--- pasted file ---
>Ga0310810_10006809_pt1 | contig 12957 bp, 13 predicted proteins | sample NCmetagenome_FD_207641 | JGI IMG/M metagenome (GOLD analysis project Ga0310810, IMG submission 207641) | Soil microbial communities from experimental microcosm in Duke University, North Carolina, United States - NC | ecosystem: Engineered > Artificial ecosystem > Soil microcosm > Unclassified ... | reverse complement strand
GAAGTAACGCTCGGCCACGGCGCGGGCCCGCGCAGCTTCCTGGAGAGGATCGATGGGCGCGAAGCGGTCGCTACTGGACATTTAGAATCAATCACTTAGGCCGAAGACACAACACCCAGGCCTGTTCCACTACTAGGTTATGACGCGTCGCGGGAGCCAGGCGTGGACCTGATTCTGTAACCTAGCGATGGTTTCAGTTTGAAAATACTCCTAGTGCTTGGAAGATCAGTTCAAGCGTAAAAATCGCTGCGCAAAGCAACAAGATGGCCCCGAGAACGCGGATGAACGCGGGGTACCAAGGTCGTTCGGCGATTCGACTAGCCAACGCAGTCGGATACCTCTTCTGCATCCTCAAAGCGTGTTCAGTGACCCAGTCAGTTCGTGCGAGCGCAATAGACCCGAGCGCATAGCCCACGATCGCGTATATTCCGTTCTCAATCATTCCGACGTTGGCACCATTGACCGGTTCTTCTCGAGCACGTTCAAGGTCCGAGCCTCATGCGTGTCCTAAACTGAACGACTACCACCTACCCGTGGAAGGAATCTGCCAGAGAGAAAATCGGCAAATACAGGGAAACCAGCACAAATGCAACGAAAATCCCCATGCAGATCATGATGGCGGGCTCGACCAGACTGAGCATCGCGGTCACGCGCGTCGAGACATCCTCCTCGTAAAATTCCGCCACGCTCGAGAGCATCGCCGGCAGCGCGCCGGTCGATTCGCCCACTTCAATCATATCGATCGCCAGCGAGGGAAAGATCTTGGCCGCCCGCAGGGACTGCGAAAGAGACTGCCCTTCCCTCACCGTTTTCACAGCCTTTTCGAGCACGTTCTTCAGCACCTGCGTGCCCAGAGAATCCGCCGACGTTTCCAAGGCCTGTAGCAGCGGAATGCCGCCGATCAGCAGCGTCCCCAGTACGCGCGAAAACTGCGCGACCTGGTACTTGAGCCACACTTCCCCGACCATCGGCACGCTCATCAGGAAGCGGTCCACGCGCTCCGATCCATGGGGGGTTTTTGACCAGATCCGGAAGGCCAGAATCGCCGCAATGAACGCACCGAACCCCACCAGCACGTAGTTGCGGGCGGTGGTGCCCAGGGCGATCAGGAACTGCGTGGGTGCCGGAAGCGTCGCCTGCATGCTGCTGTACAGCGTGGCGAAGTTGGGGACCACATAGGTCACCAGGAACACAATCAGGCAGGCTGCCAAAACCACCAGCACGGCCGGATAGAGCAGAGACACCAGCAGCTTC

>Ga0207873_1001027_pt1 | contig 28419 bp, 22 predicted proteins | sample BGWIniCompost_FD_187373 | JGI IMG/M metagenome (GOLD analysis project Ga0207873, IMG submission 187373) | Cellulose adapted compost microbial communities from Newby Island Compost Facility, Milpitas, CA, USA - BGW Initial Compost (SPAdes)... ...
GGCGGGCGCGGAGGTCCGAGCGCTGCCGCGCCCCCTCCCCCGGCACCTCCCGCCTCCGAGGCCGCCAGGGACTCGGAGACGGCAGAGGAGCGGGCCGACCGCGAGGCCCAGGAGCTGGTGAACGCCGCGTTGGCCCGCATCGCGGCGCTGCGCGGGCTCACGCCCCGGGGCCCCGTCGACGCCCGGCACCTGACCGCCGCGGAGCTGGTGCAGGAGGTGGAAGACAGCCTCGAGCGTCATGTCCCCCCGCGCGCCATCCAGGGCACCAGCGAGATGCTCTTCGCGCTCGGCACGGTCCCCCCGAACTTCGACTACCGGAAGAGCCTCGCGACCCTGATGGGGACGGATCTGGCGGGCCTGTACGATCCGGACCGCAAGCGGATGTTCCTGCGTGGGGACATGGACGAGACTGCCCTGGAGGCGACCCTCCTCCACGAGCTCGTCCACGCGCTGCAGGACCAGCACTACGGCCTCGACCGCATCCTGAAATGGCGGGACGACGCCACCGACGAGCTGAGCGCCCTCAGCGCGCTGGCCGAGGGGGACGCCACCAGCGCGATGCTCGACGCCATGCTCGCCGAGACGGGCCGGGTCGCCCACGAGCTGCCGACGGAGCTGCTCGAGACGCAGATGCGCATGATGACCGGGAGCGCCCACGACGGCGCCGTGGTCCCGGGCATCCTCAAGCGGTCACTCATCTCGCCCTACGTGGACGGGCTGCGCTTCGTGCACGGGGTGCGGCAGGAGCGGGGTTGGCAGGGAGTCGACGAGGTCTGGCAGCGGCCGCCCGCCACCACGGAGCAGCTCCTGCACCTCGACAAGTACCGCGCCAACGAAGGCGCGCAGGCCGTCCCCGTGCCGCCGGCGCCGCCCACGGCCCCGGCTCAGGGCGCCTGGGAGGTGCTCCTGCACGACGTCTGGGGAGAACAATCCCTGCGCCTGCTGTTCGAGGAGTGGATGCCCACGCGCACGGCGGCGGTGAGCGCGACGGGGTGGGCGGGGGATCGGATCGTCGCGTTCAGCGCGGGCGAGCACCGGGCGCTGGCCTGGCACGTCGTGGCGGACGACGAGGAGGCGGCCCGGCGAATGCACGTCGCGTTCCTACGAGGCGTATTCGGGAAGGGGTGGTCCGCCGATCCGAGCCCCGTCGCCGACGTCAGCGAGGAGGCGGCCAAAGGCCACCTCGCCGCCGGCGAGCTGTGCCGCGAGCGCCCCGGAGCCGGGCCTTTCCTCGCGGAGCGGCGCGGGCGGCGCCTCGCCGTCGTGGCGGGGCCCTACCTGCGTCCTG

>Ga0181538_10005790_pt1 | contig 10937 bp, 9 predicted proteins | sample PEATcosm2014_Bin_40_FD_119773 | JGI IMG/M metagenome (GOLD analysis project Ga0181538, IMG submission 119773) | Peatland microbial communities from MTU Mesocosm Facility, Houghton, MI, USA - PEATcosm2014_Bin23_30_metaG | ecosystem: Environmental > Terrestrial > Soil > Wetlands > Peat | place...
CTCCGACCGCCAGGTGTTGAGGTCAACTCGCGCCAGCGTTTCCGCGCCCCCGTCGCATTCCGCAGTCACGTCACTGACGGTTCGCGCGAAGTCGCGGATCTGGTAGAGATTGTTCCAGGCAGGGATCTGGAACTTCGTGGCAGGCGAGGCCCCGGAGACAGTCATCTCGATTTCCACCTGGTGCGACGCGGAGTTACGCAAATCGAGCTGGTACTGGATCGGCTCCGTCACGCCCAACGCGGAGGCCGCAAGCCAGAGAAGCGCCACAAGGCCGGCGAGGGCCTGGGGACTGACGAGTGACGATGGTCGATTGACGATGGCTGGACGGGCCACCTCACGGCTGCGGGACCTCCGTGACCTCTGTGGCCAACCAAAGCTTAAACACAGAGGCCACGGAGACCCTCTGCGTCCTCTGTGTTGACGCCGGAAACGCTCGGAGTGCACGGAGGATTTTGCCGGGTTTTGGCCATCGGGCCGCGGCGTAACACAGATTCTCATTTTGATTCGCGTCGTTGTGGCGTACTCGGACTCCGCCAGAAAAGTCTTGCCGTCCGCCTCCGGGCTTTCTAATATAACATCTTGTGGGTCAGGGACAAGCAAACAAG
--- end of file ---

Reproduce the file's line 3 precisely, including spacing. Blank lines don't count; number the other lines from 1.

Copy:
>Ga0207873_1001027_pt1 | contig 28419 bp, 22 predicted proteins | sample BGWIniCompost_FD_187373 | JGI IMG/M metagenome (GOLD analysis project Ga0207873, IMG submission 187373) | Cellulose adapted compost microbial communities from Newby Island Compost Facility, Milpitas, CA, USA - BGW Initial Compost (SPAdes)... ...